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Teaching at the John F Kennedy School of Government at Harvard University (HKS) differs from teaching in a traditional disciplinary department (e.g., political science, economics, sociology). HKS is a professional school; we are training students who will for the most part not embark on academic careers. As a result, both our courses and our students are different from the courses one encounters in a typical graduate school department.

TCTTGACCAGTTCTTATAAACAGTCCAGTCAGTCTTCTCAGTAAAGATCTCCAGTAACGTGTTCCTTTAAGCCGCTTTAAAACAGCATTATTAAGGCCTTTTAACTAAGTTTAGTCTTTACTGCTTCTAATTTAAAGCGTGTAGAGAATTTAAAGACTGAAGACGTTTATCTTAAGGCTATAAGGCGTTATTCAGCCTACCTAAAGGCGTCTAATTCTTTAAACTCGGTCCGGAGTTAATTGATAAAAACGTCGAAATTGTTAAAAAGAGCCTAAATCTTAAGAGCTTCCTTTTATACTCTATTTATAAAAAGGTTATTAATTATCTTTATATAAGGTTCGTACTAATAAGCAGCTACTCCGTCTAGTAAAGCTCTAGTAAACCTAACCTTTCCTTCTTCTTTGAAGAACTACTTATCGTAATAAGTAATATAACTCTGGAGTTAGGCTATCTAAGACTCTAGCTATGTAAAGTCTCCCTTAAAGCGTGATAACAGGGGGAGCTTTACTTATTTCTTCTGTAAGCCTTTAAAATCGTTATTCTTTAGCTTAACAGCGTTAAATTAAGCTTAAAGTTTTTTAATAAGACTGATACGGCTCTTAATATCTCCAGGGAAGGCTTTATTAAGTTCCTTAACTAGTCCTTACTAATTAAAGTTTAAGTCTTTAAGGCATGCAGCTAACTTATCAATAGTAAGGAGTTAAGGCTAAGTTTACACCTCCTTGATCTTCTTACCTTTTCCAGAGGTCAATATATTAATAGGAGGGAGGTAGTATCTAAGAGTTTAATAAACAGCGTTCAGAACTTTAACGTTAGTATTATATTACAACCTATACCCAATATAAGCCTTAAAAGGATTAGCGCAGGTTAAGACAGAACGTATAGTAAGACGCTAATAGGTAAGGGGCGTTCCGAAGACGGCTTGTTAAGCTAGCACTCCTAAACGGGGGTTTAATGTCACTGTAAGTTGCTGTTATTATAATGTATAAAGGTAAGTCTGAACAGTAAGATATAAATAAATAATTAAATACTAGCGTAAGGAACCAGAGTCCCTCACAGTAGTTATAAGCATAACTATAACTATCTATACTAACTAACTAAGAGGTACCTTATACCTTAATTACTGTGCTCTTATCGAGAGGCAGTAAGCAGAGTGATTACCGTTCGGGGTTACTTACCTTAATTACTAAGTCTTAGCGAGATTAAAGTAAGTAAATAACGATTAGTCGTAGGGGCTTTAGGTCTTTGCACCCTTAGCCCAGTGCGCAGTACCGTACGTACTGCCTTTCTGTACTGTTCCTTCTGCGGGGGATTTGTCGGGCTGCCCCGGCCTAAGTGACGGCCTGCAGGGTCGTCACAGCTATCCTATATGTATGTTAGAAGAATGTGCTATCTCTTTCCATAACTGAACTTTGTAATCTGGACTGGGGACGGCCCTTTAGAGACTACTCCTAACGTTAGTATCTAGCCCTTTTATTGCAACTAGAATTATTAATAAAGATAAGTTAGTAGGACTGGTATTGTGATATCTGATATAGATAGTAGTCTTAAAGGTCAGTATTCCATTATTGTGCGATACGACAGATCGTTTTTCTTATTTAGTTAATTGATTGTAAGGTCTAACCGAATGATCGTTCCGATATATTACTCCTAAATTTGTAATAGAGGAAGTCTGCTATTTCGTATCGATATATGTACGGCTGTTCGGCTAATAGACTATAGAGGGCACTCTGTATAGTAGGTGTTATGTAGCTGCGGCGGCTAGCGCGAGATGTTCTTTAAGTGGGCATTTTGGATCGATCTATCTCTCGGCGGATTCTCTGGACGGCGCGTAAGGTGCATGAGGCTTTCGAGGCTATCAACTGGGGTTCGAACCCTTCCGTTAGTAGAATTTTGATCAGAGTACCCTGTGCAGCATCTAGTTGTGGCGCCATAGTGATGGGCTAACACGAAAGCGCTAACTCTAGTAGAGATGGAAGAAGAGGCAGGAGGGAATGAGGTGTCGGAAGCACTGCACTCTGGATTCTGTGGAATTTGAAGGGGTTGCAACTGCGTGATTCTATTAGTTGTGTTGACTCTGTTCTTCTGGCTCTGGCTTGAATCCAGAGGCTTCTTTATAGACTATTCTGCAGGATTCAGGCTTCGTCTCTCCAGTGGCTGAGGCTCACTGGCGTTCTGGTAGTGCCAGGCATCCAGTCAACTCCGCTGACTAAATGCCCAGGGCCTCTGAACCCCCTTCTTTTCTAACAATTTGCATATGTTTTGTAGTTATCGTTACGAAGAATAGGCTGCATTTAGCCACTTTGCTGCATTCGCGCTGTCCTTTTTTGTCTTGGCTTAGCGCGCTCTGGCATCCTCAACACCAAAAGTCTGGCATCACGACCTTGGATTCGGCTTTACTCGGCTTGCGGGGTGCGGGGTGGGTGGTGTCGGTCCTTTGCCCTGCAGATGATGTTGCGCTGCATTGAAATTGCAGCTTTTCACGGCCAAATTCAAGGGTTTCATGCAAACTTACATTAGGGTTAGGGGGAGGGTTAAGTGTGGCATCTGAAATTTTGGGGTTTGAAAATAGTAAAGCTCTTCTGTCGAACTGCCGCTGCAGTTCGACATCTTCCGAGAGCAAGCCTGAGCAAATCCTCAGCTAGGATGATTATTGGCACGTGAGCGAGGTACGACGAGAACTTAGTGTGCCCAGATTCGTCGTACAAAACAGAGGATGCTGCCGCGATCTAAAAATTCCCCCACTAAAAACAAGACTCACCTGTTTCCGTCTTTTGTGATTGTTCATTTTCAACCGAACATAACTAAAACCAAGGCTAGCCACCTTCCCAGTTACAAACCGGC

At HKS, most courses emphasize prescription, in the sense of finding ways to solve problems rather than simply describing them. We expect students to analyze a problem and then come up with a recommendation, if not for solving it then at least for a process by which to address it constructively. Inevitably prescription involves tradeoffs among conflicting values; HKS courses try to identify and incorporate the relevant values, though consensus is sometimes elusive. With most courses, cases and problem sets are the primary basis for class preparation and classroom discussion.